NTUC to Set up New FJST Initiative to Help the Unemployed Find Jobs

November 15, 201610:20 am462 views
NTUC to Set up New FJST Initiative to Help the Unemployed Find Jobs
photo: Minister for Trade and Industry S. Iswaran, NTUC President Mary Liew, Prime Minister Lee Hsien Loong and NTUC Secretary-General Chan Chun Sing in a dialogue with labour movement leaders. (source: ntuc.org.sg)

With uncertain socio-political and economic outlook, increased technological advances and disruptions, and changing demographics and demand in the world’s economies, businesses and the workforce of today must evolve to stay ahead of competition tomorrow.

In view of these challenges, the National Trades Union Congress (NTUC) will set up a new capability, from 1 January 2017, to look into Future Jobs, Skills and Training (FJST) to help the unemployed of tomorrow find jobs of tomorrow.

In helping the unemployed of today find jobs, NTUC found three types of mismatches that have an impact on their job search and employability, specifically the mismatch of skills, mismatch of jobs and mismatch of expectations, according to NTUC Assistant Secretary-General Patrick Tay.

Thus, the new capability aims to address these mismatches at a strategic level and in doing so, help our working people stay ready, relevant and resilient. The Government has put in place various initiatives to help our workforce and businesses.

For example, the SkillsFuture and Adapt and Grow initiatives are underway, and job opportunities in sectors that have pockets of growth have been identified. To complement these, the Labour Movement wants to do more to better identify future jobs and required skill sets such that workforce is better placed to take on new jobs of tomorrow.

NTUC’s New Capability: Helping Tomorrow’s Unemployed into Tomorrow’s Jobs

As a Labour Movement that stands by its working people, NTUC wants to help them be prepared and get employed in jobs that are not only available today, but also, look towards the future for jobs that may be in demand and available tomorrow.

According to a report by the World Economic Forum, it is projected that by 2020, 5 million jobs worldwide will be lost, and 2.1 million jobs will be created globally in more specialised areas of expertise.

NTUC’s new capability will function as a strategic nerve centre, leveraging the expanded Labour Movement network and tripartite partners, to identify tomorrow’s jobs and the skills needed for these jobs; and synergise efforts to train working people on these skills for these jobs.

It will adopt a three-stage process of sensing (aggregating data on jobs and skills); synthesising (making sense of the data) and shooting (synergising training efforts for working people), that will facilitate desired outcome of seeing tomorrow’s job positions being filled and a decrease or hold in unemployment.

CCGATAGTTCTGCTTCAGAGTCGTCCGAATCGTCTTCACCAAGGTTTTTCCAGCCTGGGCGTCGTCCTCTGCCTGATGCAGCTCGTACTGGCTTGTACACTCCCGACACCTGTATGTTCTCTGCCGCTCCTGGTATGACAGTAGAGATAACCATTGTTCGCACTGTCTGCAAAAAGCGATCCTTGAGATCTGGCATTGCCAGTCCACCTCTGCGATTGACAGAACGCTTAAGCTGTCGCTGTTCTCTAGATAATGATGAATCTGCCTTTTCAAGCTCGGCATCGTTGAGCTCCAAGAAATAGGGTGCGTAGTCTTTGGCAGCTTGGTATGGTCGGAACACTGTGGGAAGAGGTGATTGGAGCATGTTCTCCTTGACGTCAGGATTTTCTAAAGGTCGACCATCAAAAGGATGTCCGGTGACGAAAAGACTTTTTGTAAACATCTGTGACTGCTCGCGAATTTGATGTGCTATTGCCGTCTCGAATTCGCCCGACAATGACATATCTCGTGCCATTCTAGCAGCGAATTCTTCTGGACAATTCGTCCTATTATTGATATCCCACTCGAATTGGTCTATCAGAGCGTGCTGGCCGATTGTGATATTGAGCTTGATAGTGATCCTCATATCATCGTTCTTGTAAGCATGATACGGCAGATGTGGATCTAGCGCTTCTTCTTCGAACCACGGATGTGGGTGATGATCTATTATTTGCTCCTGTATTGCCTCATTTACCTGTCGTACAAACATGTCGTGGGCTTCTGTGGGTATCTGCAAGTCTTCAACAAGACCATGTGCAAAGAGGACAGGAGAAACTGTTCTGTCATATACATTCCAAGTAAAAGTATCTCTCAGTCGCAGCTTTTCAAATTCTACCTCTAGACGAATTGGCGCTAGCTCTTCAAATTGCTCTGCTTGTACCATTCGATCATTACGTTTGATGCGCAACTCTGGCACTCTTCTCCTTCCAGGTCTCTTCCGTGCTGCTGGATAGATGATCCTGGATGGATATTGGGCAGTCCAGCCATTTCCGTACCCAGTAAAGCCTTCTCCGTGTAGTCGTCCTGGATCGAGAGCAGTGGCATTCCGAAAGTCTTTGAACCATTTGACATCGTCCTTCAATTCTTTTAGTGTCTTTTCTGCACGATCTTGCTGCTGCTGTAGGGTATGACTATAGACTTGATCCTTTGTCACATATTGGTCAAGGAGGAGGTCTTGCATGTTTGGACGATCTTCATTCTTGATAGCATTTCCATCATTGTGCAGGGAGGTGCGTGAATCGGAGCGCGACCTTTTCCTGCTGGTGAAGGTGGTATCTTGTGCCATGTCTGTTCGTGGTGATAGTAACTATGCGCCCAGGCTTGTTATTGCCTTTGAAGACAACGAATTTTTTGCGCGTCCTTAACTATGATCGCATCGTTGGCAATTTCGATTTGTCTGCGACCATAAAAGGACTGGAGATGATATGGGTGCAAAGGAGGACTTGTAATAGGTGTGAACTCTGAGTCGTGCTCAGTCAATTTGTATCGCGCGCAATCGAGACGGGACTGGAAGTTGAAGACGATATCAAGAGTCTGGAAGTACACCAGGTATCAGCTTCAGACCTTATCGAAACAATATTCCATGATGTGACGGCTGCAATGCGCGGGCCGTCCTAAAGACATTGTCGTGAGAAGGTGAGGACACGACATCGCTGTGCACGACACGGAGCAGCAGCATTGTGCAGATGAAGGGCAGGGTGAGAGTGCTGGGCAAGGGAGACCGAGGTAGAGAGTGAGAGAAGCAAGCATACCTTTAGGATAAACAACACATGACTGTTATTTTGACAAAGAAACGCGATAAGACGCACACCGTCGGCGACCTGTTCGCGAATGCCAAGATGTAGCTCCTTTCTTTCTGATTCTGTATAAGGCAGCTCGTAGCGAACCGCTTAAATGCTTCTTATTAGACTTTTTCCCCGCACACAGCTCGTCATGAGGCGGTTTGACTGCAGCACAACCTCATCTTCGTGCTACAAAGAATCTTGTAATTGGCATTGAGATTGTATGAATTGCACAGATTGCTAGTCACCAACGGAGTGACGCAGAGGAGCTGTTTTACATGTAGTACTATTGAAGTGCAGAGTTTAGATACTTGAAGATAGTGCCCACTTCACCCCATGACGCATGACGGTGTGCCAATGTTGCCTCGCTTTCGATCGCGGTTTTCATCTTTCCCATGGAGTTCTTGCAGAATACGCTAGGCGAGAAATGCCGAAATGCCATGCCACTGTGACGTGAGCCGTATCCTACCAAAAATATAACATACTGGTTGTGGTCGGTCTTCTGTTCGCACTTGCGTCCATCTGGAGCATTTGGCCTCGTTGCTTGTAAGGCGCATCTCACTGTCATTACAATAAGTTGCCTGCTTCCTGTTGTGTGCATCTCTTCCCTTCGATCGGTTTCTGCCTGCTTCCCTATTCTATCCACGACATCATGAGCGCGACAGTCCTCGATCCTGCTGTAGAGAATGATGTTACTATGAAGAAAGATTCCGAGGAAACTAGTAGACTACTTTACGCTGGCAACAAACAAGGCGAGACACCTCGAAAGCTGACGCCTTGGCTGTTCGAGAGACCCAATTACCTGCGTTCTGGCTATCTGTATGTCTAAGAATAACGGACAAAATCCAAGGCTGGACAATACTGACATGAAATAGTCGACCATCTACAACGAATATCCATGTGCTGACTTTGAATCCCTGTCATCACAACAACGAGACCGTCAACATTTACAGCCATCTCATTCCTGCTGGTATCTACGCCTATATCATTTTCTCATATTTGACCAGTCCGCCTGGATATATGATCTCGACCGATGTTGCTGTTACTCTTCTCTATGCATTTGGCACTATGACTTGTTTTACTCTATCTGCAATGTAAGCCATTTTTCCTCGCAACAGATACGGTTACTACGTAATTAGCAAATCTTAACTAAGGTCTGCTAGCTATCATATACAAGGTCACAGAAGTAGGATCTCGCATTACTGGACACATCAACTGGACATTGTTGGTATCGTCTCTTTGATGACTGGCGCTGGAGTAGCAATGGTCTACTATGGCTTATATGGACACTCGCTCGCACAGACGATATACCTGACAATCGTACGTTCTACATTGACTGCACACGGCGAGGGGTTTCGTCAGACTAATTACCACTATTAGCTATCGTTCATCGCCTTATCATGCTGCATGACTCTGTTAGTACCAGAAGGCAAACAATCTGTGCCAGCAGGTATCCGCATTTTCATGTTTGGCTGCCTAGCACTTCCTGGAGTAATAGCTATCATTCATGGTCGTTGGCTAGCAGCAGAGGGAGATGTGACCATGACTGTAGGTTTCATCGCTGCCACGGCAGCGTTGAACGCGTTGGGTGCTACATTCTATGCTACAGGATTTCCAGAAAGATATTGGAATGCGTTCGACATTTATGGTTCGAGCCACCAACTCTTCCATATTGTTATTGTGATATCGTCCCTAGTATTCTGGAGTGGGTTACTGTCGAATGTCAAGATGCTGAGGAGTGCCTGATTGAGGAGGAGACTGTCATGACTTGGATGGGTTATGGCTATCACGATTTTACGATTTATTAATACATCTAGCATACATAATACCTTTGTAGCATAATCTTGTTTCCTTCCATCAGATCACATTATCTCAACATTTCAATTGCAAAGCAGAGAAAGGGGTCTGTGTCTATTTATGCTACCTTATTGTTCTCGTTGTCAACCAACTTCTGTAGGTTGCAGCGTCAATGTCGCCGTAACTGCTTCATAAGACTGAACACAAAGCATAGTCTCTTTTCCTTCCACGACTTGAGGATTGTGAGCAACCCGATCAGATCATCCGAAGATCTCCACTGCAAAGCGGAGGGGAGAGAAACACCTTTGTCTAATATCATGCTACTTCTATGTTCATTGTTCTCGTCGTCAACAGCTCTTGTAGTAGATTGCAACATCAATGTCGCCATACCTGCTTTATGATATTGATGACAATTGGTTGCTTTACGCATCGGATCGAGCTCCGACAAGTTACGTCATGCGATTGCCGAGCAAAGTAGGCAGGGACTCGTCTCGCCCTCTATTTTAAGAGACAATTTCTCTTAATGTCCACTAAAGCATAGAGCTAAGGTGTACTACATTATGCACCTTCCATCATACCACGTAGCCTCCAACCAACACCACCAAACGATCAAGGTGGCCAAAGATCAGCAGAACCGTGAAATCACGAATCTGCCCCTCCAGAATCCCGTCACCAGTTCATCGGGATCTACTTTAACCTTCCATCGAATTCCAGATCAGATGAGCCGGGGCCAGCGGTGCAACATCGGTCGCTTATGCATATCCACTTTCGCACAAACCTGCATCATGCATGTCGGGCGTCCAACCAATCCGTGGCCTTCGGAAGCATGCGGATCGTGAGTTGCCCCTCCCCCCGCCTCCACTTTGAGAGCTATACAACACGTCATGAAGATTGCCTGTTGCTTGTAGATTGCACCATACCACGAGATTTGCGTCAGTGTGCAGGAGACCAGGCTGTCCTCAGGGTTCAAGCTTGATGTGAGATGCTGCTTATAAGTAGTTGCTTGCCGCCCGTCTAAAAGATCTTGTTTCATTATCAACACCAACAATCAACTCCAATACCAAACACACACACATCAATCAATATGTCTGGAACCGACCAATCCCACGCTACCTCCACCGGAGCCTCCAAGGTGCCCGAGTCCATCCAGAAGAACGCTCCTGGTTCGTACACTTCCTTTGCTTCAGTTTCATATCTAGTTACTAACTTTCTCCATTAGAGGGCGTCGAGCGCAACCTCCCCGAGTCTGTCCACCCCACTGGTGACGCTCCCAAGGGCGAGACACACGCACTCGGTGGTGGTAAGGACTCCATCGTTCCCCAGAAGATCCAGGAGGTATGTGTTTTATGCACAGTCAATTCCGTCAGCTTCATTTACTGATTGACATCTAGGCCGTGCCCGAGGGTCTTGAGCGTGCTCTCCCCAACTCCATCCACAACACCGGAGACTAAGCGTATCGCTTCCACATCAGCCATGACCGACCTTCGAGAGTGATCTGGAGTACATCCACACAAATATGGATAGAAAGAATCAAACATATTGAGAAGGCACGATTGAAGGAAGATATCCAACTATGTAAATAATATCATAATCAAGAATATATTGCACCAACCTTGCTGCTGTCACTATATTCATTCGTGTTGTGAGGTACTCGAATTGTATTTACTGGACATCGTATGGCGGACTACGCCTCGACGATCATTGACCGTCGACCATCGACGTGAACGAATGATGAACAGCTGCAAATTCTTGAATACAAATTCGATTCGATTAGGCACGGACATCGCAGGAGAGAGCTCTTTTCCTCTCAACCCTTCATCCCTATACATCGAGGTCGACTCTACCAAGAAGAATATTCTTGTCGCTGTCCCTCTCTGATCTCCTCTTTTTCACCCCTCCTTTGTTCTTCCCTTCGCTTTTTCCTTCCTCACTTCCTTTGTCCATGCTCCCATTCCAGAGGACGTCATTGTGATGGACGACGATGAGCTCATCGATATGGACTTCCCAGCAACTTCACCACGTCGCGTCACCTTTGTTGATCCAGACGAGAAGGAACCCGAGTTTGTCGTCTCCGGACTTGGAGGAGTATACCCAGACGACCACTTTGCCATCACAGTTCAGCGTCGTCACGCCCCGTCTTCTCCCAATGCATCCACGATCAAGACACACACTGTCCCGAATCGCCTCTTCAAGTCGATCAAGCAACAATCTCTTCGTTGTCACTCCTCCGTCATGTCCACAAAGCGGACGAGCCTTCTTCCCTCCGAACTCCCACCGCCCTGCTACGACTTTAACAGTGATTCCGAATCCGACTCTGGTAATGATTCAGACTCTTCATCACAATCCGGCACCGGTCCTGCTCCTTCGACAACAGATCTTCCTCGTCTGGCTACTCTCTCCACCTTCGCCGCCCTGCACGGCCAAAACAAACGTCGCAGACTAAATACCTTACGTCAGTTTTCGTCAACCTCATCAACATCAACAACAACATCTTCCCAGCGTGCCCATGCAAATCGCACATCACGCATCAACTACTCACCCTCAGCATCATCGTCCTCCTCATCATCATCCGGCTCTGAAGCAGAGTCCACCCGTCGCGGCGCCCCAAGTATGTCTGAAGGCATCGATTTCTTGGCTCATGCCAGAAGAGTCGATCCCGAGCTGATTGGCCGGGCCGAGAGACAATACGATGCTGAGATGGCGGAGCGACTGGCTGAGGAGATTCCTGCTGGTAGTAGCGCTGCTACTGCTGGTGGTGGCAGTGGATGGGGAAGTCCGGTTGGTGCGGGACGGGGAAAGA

• Sensing

Making use of data gathered from the ground to find out where, when and what are the current and new opportunities available for workers. Sources of such information can and will come from the Labour Movement’s network of unions, associations, communities, touch points, social enterprises and tripartite partners.

  • Synthesising

Crunching the data, numbers and figures, the information will be analysed, corroborated and validated to help shape and guide how the Labour Movement measure, predict and shape where new opportunities are in our market. This will then allow for an in-depth look at the exact skills and training needed for Singaporeans to tap these new opportunities.

  • Shooting

Turning knowledge into strategic action. With the research findings, the Labour Movement will be able to act upon the information through the development of relevant skills and training courses, while adopting a more focused and targeted approach to help Singaporeans make the actual transition and tap on new opportunities.

NTUC Assistant Secretary-General Patrick Tay, who will be leading this new capability, says, “The rate at which disruptions are impacting working people and businesses alike, is taking place at an accelerating rate. With the extensive network of the Labour Movement today, we are in a good position to be able to help facilitate the matching of jobs and skills of the future, and ensure that our workforce is able to ride these waves of change.”

“At the same time, I urge workers and employers to keep an open mind, and be aware of the three attributes required to help the workforce of tomorrow into tomorrow’s jobs – adaptability, agility and ability. I am hopeful that with such paradigm shift, our working people will be able to move into the ‘high touch’ or high tech’ roles that will shape the jobs landscape in future,” added Patrick Tay.

Leveraging the Labour Movement’s Extensive Network

As an unusual Labour Movement that looks after the interests of the evolving workforce demographics, NTUC will make use of its extensive network to help minimise the three mismatches of jobs, skills and expectations, and structural unemployment.

For a start, the new FJST capability will be embarking on pilot projects in the areas of financial services, information and communications technology and media, precision engineering, healthcare, education (early childhood and private education) and rank and file openings. These sectors have been identified based on their anticipated growth potential, projected expansion needs and/or urgency and demand.

In the meantime, workers and employers can reach out to the Labour Movement for assistance, via various touch points such as the NTUC U PME Centre, NTUC’s e2i (Employment and Employability Institute) and NTUC LearningHub.


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